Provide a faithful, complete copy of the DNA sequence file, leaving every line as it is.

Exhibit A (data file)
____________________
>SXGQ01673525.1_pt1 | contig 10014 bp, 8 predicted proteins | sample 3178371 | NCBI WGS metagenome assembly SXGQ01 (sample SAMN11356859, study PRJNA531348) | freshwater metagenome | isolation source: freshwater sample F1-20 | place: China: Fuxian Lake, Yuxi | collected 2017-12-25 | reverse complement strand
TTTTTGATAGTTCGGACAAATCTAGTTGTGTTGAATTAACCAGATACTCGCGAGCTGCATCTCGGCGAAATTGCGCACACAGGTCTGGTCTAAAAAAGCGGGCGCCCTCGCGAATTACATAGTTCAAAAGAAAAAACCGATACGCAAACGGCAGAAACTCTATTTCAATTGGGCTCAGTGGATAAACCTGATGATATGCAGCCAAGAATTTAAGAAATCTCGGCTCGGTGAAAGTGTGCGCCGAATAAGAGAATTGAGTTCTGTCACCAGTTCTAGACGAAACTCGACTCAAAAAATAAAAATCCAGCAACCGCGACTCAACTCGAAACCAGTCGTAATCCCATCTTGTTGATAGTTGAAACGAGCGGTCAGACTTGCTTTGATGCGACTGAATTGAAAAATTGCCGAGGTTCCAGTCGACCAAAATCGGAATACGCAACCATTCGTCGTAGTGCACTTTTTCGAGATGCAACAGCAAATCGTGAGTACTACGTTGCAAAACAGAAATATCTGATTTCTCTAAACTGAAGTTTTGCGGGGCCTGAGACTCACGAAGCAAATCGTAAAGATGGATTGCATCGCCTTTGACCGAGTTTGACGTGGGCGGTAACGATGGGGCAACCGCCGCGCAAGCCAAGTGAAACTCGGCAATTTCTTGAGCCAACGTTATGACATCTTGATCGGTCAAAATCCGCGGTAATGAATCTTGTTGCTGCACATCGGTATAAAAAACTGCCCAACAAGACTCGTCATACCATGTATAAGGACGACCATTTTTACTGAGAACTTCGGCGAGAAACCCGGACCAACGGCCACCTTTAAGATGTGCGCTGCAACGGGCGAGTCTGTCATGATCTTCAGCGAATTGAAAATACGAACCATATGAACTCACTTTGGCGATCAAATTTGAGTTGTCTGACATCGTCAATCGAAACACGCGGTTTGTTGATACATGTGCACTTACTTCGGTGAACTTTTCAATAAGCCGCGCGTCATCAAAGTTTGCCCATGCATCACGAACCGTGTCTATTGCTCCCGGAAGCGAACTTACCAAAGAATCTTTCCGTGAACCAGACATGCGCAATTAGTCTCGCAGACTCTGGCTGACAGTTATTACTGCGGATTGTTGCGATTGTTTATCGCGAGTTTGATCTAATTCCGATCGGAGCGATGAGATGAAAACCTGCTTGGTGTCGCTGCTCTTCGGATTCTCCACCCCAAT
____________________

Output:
>SXGQ01673525.1_pt1 | contig 10014 bp, 8 predicted proteins | sample 3178371 | NCBI WGS metagenome assembly SXGQ01 (sample SAMN11356859, study PRJNA531348) | freshwater metagenome | isolation source: freshwater sample F1-20 | place: China: Fuxian Lake, Yuxi | collected 2017-12-25 | reverse complement strand
TTTTTGATAGTTCGGACAAATCTAGTTGTGTTGAATTAACCAGATACTCGCGAGCTGCATCTCGGCGAAATTGCGCACACAGGTCTGGTCTAAAAAAGCGGGCGCCCTCGCGAATTACATAGTTCAAAAGAAAAAACCGATACGCAAACGGCAGAAACTCTATTTCAATTGGGCTCAGTGGATAAACCTGATGATATGCAGCCAAGAATTTAAGAAATCTCGGCTCGGTGAAAGTGTGCGCCGAATAAGAGAATTGAGTTCTGTCACCAGTTCTAGACGAAACTCGACTCAAAAAATAAAAATCCAGCAACCGCGACTCAACTCGAAACCAGTCGTAATCCCATCTTGTTGATAGTTGAAACGAGCGGTCAGACTTGCTTTGATGCGACTGAATTGAAAAATTGCCGAGGTTCCAGTCGACCAAAATCGGAATACGCAACCATTCGTCGTAGTGCACTTTTTCGAGATGCAACAGCAAATCGTGAGTACTACGTTGCAAAACAGAAATATCTGATTTCTCTAAACTGAAGTTTTGCGGGGCCTGAGACTCACGAAGCAAATCGTAAAGATGGATTGCATCGCCTTTGACCGAGTTTGACGTGGGCGGTAACGATGGGGCAACCGCCGCGCAAGCCAAGTGAAACTCGGCAATTTCTTGAGCCAACGTTATGACATCTTGATCGGTCAAAATCCGCGGTAATGAATCTTGTTGCTGCACATCGGTATAAAAAACTGCCCAACAAGACTCGTCATACCATGTATAAGGACGACCATTTTTACTGAGAACTTCGGCGAGAAACCCGGACCAACGGCCACCTTTAAGATGTGCGCTGCAACGGGCGAGTCTGTCATGATCTTCAGCGAATTGAAAATACGAACCATATGAACTCACTTTGGCGATCAAATTTGAGTTGTCTGACATCGTCAATCGAAACACGCGGTTTGTTGATACATGTGCACTTACTTCGGTGAACTTTTCAATAAGCCGCGCGTCATCAAAGTTTGCCCATGCATCACGAACCGTGTCTATTGCTCCCGGAAGCGAACTTACCAAAGAATCTTTCCGTGAACCAGACATGCGCAATTAGTCTCGCAGACTCTGGCTGACAGTTATTACTGCGGATTGTTGCGATTGTTTATCGCGAGTTTGATCTAATTCCGATCGGAGCGATGAGATGAAAACCTGCTTGGTGTCGCTGCTCTTCGGATTCTCCACCCCAAT